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redhornet07
08-21-2010, 06:03 PM
All across the UK people are commemorating the 70th anniversary of The Battle of Britain. But for the courage and fortitude of the men and women of the RAF, indeed of the entire British nation, the scourge of facism would have persisted and inflicted far more agregious damage upon or world than can be imagined. Now, more than ever, it is vital that people all across the world remember the ones whose bravery and dedication enabled us to have the liberties and comforts we now enjoy.

In my eyes The Battle of Britain is as significant to the UK as Independence Day is to us in the United States. To the British nation it is with great respect that I thank you for your sacrifices in that epic struggle. My clumsy words cannot express what it is you did for all of us, so I leave it to one of your greatest orators.

http://www.youtube.com/watch?v=L6OTxPiViHk

http://i390.photobucket.com/albums/oo348/redhornet2008/TheFew.jpg

M_Gunz
08-21-2010, 11:47 PM
If anything, a much larger percent of the British population actively backed the BoB than Americans actively backed the revolution.
But I wouldn't put the BoB above the signing of the Magna Carta in historical significance! Is there a MC day in Britain?

tomtheyak
08-22-2010, 01:40 AM
Crissakes Gunz, let the man have his sentiment. Maybe Magna Carta was historically more significant but does that detract from the thousands of young men and women who of their own volition put themselves between the populace of Britain and the guns and bombs of the Luftwaffe? Does it minimise the value of any one of those who paid the ultimate price for that choice?

Your irracibility is becoming tiresome Gunz. We aren't all your enemies, though you are doin a damn good job of turning us all into 'em.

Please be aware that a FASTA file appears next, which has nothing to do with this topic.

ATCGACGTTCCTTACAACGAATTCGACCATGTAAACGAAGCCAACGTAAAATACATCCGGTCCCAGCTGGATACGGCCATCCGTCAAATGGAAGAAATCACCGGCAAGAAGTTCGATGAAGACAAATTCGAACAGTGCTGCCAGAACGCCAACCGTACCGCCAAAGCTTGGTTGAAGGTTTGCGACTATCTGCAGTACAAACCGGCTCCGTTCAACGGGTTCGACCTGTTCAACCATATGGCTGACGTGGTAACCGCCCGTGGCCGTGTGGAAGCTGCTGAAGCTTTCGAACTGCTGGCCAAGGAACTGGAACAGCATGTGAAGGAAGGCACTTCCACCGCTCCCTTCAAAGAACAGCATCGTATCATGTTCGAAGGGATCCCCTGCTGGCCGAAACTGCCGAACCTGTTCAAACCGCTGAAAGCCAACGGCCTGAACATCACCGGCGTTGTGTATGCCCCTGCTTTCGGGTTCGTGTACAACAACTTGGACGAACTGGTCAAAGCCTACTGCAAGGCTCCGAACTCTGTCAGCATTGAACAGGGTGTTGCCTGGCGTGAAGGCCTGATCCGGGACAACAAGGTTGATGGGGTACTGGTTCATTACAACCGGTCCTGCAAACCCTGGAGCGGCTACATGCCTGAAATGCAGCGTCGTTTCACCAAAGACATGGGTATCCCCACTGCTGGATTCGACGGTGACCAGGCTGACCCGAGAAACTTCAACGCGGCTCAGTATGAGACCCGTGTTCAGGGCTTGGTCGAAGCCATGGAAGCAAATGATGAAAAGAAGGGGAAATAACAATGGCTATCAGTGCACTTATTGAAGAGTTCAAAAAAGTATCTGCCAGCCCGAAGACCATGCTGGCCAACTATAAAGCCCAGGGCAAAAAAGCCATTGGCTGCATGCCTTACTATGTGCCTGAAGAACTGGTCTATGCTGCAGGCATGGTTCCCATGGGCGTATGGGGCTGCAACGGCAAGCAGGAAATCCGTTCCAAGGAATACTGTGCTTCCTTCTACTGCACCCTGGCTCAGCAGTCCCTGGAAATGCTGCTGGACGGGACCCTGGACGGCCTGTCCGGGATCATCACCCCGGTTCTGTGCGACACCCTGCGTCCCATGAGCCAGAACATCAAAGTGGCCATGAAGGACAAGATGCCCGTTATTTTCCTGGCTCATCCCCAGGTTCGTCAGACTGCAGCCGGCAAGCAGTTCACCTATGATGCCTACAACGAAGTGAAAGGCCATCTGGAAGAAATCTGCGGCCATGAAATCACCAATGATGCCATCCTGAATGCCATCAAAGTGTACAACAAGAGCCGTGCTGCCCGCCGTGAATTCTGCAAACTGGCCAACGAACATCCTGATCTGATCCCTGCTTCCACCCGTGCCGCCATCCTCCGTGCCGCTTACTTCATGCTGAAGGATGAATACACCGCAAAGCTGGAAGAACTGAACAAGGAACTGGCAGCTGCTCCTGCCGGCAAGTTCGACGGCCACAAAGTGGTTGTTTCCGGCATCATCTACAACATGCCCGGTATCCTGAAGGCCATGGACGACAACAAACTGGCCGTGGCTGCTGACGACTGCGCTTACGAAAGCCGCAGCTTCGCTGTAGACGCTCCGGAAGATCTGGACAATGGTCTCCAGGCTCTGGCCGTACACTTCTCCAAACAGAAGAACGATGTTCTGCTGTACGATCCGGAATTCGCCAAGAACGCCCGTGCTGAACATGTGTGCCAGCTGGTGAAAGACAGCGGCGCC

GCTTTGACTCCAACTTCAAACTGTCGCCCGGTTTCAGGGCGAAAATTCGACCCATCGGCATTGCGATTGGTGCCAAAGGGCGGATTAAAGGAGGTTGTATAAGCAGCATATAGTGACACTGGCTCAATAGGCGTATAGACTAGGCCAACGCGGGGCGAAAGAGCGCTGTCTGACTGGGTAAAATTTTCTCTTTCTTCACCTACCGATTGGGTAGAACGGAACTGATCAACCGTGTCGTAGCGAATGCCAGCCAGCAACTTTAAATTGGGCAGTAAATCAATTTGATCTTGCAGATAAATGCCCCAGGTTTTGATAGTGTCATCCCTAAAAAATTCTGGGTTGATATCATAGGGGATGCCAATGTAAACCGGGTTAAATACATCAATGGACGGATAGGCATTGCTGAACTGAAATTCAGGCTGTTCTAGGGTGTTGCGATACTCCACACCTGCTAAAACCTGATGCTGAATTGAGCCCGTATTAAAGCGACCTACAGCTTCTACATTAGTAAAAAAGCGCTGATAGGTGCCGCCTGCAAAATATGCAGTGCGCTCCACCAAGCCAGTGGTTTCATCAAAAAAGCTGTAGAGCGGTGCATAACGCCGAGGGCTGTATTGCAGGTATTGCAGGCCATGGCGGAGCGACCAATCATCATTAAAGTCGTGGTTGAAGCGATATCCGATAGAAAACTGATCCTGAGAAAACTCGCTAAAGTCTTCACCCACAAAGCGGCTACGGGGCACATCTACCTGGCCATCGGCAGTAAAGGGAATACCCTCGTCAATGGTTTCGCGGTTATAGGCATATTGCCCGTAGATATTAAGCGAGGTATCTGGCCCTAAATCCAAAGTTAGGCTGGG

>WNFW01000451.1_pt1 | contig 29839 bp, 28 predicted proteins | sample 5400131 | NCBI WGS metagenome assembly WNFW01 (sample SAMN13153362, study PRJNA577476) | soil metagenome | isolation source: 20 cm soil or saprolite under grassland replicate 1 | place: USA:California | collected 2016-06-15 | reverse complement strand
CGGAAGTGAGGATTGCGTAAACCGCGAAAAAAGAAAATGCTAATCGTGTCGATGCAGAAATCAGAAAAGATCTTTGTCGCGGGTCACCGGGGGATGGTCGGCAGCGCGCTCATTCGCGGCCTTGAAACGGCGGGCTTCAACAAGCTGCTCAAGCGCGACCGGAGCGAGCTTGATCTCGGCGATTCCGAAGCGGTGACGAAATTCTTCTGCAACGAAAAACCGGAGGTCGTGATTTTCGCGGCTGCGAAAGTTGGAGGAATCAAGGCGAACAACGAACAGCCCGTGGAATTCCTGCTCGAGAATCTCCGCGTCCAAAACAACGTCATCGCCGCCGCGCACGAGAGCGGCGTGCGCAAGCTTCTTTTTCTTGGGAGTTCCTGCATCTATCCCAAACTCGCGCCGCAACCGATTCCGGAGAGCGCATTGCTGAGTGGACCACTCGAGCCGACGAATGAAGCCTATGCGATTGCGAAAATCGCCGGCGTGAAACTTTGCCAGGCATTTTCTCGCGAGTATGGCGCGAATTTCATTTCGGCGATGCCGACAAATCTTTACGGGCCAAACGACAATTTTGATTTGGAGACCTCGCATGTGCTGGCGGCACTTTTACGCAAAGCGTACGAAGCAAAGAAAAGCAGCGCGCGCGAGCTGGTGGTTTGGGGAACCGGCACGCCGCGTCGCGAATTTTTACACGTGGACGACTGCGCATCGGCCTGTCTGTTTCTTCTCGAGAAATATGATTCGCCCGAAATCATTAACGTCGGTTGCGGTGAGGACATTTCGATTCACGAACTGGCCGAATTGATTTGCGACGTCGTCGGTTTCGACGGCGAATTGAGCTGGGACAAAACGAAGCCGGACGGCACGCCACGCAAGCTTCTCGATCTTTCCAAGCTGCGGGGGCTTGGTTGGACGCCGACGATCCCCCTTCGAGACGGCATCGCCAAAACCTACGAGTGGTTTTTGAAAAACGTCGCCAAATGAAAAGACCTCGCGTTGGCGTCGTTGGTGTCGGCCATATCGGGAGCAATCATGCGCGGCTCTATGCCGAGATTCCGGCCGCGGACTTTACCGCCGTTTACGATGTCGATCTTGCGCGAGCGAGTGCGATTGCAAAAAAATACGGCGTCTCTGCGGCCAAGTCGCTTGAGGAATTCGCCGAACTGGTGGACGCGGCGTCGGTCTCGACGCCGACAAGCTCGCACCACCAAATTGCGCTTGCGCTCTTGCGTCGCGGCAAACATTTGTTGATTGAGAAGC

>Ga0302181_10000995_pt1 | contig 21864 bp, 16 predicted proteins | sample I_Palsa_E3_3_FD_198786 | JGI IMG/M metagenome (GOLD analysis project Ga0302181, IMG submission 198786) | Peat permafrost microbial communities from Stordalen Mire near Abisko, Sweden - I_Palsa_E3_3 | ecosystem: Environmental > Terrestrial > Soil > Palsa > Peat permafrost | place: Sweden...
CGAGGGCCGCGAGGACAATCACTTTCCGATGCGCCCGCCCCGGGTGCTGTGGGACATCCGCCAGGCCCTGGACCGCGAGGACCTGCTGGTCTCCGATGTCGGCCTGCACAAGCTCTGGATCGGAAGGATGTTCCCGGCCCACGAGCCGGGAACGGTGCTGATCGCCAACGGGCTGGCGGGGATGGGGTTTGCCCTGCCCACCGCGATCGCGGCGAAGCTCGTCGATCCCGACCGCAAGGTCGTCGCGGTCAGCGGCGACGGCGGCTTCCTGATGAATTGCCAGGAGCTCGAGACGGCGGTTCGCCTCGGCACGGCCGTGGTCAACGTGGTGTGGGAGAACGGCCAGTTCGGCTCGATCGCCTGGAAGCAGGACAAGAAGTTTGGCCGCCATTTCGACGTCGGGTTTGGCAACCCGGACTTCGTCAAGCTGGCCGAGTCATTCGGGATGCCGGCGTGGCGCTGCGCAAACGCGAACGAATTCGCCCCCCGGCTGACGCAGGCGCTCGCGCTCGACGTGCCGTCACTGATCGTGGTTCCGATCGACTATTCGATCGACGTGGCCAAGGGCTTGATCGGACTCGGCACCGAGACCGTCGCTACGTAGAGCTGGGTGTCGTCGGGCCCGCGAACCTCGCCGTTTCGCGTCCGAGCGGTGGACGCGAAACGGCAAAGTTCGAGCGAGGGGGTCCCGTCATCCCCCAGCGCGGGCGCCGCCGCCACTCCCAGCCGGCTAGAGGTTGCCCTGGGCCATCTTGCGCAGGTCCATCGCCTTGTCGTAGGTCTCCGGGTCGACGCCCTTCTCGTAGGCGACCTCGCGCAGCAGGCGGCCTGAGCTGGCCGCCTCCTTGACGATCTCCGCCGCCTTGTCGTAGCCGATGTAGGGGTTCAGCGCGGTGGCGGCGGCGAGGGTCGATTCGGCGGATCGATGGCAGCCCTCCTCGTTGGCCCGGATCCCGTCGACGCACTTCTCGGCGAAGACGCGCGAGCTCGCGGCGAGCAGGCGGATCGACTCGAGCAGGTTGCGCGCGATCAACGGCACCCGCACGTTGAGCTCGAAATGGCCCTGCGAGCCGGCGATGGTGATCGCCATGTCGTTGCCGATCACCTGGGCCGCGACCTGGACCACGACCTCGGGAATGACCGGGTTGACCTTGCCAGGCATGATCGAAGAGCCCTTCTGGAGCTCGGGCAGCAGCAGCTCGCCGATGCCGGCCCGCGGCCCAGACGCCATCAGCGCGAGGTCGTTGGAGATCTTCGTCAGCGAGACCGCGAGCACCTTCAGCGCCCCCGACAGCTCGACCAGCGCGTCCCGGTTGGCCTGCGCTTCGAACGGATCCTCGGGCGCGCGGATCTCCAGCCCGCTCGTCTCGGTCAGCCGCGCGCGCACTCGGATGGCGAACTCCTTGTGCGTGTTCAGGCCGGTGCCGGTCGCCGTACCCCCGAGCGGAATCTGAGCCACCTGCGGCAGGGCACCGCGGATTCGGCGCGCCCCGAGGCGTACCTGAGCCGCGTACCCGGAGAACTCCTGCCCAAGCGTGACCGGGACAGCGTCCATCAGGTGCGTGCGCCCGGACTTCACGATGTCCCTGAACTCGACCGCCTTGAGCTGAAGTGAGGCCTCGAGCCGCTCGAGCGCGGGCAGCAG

M_Gunz
08-22-2010, 05:14 AM
WTF is YOUR problem?

Your irracibility is becoming tiresome Gunz <<=== MY irascibility? You wrote that diatribe am I'M irascible?

Just because I have a different opinion doesn't give you any right to portray me however you want to turn it into a personal insult.

Maybe you should re-read your own post and ask yourself who is showing 'attitude'.

orville07
08-22-2010, 07:18 AM
Thank you redhornet, but most importantly thanks to those of ALL nations who participated in one of the most pivotal and decisive battles of WWII, the first major defeat of a seemingly unstoppable war machine.

Though the vast majority of pilots were indeed British, the massive contribution of the Commonwealth and brave people of many other nations should be remembered and honoured too.

@tomtheyak, mate I don't think Gunz was being disrespectful or otherwise, just raising a point for discussion.

Yes, Magna Carta was of massive importance, but the BOB more so. Why? Because in the event of Fascism prevailing, all that this seminal charter represented would have counted for naught. Privileges we take for granted like 'Habeas Corpus' would have been mercilessly eradicated by the Jackboot of totalitarianism, as if they had never existed.

The Battle of Britain was one of worldwide import and significance, and symbolic of the values that brave people the world over were fighting to defend; many of course paying the ultimate price. I salute them all.....and all undoubtedly deserve our gratitude.

Cheers. http://forums.ubi.com/groupee_common/emoticons/icon_smile.gif


*Spelling edit

M_Gunz
08-22-2010, 08:38 AM
It was the likening of Independence Day that got me. A separation of control from the existing order with New Law and a new basis for law forced into being.
Whereas the BoB was a life or death struggle against would-be invaders with no change in rule of the home country involved. A great event in British history to say the least and for the percentage of British involved not only as military forces but those who were on the receiving end while all around went to hell and kept their resolve not to surrender, a terrific statement in actions about the British by the British.

I look back at what I know of British history since Rome pulled out. The Angles and Saxons taking over. The Normans taking over. And the MC is where I see the cycle of overlords in total power broken and the common people getting some kind of decent break. That is the closest to Independence Day I know of in Britain.